By Jennifer Crain
When Jay Garrison was a boy he used to go fishing on his grandfather’s farm in Montana. He was intimidated by the cows that occupied the pasture next to the creek, but he braved them anyway, eager to bring home a trout he caught himself. He’d carry it home and give the fish to his mother who would bread and fry it for his lunch.
Thirty-five years later, Garrison is still handling fish. After graduating from high school in Rochester, he started his work life at a salmon farm and later spent years working at a salmon processing facility. The work led him to become a partner in a salmon smoking business, which he eventually purchased. His company, Briney Sea Delicaseas, has been in operation since 1992.
Garrison’s processing facility also doubles as a storefront, making it easy for a visitor to observe behind the scenes. In fact, on the day I visited, two employees were visible from the front door, pulling fillets from plastic bins full of brine and laying them out on racks to ready them for the smoker. These were custom orders, fresh from fishers who were just back from the beginning of Alaska’s salmon season. The fillets were a deep coral red.
When they receive a shipment, Garrison says the employees first hand-fillet the fish and then remove the pin bones from each fillet using needle-nose pliers. “If it’s humanly possible, we try to have a boneless product,” he says. They then soak the fillets for 12 to 15 hours in a brine solution before loading them into the smoker. Garrison and his employees watch the temperature all afternoon—he says they check it every 15 minutes—and take the smoked fillets immediately to the cooler where they chill overnight. The crew vacuum packs them the following day, returns them to the cooler, and labels them as needed to fill orders.
Briney Sea has fifty or sixty accounts. That makes for a lot of fish, and Garrison says a good portion of it goes to Spud’s Produce Market. The store orders up to 150 pounds of smoked products from Briney Sea every month.
“That little tiny store, they’re probably one of our top twenty customers,” Garrison says.
Nate LaGasa, manager at Spud’s, says Briney Sea’s products are popular with customers, no matter what the season.
“Winter or summer, warm or cold, people love good smoked salmon,” LaGasa says, noting that they carry a number of cheeses that pair well with the Northwest product. “Their award-winning barbeque smoked salmon is definitely the most popular. The Cajun style is similar, with a little more kick to it. In addition to those, we carry King, White King, Coho, Steelhead, and Sockeye. We also carry peppered and plain smoked albacore tuna, as well as a couple different kinds of smoked salmon jerky.”
In addition to Briney Sea’s smoked products, Spud’s carries some of their frozen seafood items including jumbo shrimp, salad shrimp, scallops, calamari, halibut fillets, and salmon fillets.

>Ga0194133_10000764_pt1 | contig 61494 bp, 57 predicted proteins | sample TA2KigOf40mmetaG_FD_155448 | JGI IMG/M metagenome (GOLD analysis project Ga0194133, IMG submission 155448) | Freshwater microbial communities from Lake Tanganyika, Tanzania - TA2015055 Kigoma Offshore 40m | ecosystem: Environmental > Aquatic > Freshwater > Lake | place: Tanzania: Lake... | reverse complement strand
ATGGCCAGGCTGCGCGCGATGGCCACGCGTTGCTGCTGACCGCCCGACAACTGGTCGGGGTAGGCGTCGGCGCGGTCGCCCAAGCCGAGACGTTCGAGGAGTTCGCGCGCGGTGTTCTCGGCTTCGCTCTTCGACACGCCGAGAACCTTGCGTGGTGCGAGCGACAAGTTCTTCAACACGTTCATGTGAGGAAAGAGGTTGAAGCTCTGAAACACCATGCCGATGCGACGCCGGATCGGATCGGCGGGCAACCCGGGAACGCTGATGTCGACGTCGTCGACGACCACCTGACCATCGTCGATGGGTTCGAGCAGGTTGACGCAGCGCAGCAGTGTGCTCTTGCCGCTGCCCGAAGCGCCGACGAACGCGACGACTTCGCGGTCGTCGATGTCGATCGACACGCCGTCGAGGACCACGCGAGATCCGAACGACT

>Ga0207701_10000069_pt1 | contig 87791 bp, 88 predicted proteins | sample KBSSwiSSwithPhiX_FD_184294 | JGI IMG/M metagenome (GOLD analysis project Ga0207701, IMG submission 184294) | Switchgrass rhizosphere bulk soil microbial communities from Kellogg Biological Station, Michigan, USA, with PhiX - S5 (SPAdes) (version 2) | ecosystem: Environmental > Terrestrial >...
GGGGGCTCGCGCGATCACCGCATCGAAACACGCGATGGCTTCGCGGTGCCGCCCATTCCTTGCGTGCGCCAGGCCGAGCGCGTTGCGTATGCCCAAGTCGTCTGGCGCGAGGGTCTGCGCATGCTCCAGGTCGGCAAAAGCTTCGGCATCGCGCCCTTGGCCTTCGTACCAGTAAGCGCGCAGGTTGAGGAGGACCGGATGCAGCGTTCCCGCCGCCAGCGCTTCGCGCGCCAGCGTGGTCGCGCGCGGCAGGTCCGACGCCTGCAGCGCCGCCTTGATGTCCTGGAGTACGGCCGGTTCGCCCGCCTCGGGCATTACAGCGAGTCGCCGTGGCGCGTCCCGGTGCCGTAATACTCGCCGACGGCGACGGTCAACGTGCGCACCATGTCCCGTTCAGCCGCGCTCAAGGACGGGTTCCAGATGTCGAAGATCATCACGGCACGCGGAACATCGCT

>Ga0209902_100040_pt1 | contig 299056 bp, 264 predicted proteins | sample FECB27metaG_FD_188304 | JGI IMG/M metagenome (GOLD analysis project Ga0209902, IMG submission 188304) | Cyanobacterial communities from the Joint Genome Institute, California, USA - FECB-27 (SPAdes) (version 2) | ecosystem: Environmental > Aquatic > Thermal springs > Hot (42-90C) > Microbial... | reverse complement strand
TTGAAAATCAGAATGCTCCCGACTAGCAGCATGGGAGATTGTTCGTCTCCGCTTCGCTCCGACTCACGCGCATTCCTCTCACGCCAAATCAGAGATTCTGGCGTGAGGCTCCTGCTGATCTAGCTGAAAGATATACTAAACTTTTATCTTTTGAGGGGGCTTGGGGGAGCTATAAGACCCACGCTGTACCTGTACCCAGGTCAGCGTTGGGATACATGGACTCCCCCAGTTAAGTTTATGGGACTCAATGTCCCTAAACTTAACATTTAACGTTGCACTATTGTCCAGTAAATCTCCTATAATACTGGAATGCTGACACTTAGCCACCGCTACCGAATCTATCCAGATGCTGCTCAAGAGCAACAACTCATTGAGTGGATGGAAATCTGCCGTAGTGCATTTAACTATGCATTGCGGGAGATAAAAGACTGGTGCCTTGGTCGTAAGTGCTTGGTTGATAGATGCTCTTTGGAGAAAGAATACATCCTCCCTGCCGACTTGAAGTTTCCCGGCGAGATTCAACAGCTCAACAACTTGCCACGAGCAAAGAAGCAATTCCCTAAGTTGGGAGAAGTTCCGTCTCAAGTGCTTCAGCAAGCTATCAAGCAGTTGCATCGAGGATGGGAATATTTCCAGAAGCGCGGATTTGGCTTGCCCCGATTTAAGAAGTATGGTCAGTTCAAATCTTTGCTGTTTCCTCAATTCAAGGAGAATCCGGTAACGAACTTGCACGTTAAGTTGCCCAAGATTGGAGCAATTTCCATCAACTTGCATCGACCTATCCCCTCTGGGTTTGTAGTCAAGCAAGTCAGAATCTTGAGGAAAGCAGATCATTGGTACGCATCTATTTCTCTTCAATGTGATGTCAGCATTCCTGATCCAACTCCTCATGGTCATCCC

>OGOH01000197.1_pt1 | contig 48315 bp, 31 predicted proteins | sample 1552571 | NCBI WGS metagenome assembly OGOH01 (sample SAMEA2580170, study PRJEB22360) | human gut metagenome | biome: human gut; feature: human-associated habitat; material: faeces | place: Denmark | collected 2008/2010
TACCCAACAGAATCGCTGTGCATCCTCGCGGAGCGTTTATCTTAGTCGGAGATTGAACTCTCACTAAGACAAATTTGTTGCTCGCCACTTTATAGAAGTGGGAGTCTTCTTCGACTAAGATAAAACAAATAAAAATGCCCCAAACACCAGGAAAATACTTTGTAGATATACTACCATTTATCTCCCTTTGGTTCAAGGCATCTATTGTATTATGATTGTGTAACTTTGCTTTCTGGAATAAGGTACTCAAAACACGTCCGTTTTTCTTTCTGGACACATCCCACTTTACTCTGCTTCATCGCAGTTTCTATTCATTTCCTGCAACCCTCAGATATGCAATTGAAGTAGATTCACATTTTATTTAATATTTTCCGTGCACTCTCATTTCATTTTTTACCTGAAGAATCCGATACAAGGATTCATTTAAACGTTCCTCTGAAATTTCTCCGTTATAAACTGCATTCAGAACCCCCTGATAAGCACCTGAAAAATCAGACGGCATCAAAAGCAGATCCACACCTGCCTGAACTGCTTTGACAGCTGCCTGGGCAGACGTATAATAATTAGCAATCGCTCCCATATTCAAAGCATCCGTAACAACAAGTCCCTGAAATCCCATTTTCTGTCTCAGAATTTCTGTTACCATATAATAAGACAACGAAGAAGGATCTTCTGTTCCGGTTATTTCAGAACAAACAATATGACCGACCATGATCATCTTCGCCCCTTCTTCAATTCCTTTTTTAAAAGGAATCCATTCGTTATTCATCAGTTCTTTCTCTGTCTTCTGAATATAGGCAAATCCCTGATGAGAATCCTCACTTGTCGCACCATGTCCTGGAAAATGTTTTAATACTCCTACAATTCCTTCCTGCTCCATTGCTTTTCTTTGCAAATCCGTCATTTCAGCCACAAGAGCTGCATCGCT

Briney Sea sources salmon from Alaska and from some of the First Nations tribes in the area, including the Nisqually, Chehalis, and Squaxin. The albacore tuna they smoke is “all pole-caught, so it’s dolphin friendly,” Garrison notes. They also smoke oysters that they purchase from Minterbrook Oyster Company in Gig Harbor or Taylor Shellfish out of Shelton.
Garrison says he processes both farmed and wild salmon and is aware of the differences in opinion on the subject. “I try to accommodate everybody,” he says. The company processes wild and farmed fish on different days. Smoked products may be wild or farmed, depending on supply.
A good portion of the wild salmon they process comes from custom orders, like the ones I saw the day I visited. These catches, brought in by individual fishers who live as far away as Portland and Seattle, are smoked to order in the same flavors they offer to retail customers: plain, barbeque, Cajun, or peppered.
Lucky for anyone who doesn’t make a yearly fishing trip up north, Briney Sea offers their full array of smoked and frozen products at markets such as Spud’s between Kirkland and Rochester and out of their own storefront in Tumwater. And they love being able to do it.
A lot of people get overwhelmed by the differences between, say, a Chum and a Coho salmon, Garrison says. “We’re able to explain the differences in oil content and the flavors. Some have more of a salmony flavor, some are very mild, some are more delicate than others, some are drier. That’s the best part of the whole job—dealing with the customers.”
Nate LaGasa feels the same way about working with Garrison’s company.
“Briney Seas was one of the vendors we had lined up before we opened our doors, so we’ve had their products as long as we’ve been open. They’re super friendly, down-to-earth people, and Jay really seems to appreciate every bit of business he does. He always does his best to make sure we’re taken care of.”
2828 Capitol Boulevard S